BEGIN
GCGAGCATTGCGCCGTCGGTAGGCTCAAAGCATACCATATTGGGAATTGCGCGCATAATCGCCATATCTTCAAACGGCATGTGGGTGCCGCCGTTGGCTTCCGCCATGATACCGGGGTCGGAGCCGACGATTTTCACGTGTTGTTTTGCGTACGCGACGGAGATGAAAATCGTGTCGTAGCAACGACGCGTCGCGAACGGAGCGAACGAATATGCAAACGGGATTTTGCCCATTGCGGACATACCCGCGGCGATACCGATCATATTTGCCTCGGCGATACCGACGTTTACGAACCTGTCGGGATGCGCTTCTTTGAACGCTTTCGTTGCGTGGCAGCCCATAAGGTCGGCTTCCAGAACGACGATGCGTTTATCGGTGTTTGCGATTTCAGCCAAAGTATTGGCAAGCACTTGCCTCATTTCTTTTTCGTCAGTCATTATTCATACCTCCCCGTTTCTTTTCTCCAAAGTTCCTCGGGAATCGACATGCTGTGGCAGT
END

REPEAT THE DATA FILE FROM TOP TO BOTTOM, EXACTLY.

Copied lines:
GCGAGCATTGCGCCGTCGGTAGGCTCAAAGCATACCATATTGGGAATTGCGCGCATAATCGCCATATCTTCAAACGGCATGTGGGTGCCGCCGTTGGCTTCCGCCATGATACCGGGGTCGGAGCCGACGATTTTCACGTGTTGTTTTGCGTACGCGACGGAGATGAAAATCGTGTCGTAGCAACGACGCGTCGCGAACGGAGCGAACGAATATGCAAACGGGATTTTGCCCATTGCGGACATACCCGCGGCGATACCGATCATATTTGCCTCGGCGATACCGACGTTTACGAACCTGTCGGGATGCGCTTCTTTGAACGCTTTCGTTGCGTGGCAGCCCATAAGGTCGGCTTCCAGAACGACGATGCGTTTATCGGTGTTTGCGATTTCAGCCAAAGTATTGGCAAGCACTTGCCTCATTTCTTTTTCGTCAGTCATTATTCATACCTCCCCGTTTCTTTTCTCCAAAGTTCCTCGGGAATCGACATGCTGTGGCAGT